98% of probation workers have no confidence in Chris Grayling
A survey of probation workers has revealed a staggering level of distrust in the justice secretary and suggested a dangerous lack of morale in the service.
The Napo and Unison survey of probation workers showed 98% said they have no confidence in Chris Grayling, while 99% did not support the government's effort to privatise the service.
"Our members working in probation have spoken loud and clearly of their despair over the government's botched changes to their service, which is affecting the morale of staff and public safety. Selling-off half the probation service to the private sector would be a disaster," Unison general secretary Dave Prentis said.
"The government must act in the public interest and put a stop to this sell-off now to save the probation service before it is too late."
The survey of 1,000 probation workers paints a picture of a stressed and demoralised workforce, with employees outraged at the sell-off of the service to profit-making companies.
Many are afraid that the public will be put in danger due to failures to share information about former prisoners by the various companies taking on the probation contracts.
Eighty per cent of probation workers said they'd considered finding a new job in the last year, while 55% are actively looking for a new job.
Seventy-eight per cent of those who considered quitting said it was due to their disagreement with the Transforming Rehabilitation programme, while 70% said they felt they were being asked to compromise on standards. Seventy-per-cent also felt undervalued.
Eighty-two per cent said staff morale had decreased following the transfer to private companies, with 46% identifying themselves as extremely stressed.
Sadiq Khan, Labour's shadow justice secretary, said: "This survey is a damning indictment of how bad things have become in the justice system on David Cameron's watch.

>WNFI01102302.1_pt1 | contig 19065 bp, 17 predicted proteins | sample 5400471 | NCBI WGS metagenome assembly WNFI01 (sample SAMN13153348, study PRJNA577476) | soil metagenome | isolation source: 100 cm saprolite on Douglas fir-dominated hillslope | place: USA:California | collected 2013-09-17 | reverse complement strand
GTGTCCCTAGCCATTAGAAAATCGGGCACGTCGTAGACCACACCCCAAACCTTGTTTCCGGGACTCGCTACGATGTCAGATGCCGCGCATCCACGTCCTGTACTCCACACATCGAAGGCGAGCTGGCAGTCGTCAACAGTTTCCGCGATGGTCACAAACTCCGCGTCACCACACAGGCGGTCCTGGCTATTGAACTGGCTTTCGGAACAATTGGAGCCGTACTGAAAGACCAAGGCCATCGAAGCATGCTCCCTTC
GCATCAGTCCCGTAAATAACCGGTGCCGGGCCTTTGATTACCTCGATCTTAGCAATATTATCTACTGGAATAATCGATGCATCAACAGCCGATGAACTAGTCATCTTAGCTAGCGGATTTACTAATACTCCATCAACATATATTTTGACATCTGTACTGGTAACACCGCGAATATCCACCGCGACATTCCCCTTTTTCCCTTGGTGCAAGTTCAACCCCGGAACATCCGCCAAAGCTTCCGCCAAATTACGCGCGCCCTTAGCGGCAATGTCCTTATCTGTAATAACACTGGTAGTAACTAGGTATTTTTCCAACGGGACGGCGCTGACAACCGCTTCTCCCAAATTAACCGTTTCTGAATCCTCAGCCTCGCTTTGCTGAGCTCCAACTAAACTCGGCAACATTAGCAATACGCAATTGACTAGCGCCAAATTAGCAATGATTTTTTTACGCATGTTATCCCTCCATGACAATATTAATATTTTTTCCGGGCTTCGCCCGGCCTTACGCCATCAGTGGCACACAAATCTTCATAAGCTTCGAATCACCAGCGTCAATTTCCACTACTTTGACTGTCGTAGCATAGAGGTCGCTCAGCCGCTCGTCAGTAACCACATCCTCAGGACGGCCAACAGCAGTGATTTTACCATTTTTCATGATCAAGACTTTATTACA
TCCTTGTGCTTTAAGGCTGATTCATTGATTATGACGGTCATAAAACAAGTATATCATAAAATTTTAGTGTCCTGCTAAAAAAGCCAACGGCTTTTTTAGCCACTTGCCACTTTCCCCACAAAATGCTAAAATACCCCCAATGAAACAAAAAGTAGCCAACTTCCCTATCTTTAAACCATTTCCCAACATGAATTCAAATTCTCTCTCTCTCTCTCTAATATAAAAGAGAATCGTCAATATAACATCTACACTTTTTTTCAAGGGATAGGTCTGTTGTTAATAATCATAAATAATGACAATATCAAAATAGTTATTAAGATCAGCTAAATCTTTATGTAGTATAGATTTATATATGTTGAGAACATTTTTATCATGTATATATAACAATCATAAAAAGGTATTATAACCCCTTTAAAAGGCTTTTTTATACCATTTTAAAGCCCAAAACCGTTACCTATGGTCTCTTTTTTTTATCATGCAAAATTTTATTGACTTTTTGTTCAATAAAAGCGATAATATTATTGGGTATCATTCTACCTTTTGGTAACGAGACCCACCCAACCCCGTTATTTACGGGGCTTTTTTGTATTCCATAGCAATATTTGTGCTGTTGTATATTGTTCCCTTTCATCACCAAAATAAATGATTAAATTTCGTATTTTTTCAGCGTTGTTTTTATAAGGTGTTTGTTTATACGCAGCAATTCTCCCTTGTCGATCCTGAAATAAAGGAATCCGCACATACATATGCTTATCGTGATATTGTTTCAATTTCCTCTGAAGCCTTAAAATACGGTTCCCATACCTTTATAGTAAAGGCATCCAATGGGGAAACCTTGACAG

"Professional, expert and long-serving staff have no confidence whatsoever in the government's reckless plans to privatise probation and no confidence whatsoever in Chris Grayling.
"With morale so low, with many dedicated and experienced staff on sick leave or leaving because of this government's reckless plans, public safety is being put at risk. David Cameron needs to step in now and get a grip of this mess quickly before things gets any worse."
Justice minister Andrew Selous said: "Each year there are more than half a million crimes committed by those who have broken the law before, and 50,000 of the most prolific offenders are released on to the streets, totally unsupervised and free to go back to their criminal ways. Living with the status quo just means accepting more crime and more victims, and that is not acceptable.
"Through our crucial reforms all offenders will receive 12 months rehabilitation in the community to turn their lives around, including those who are sentenced to less than a year in prison and currently get no support on release.
"Probation staff are working hard to implement these reforms and we will continue to support them throughout this process."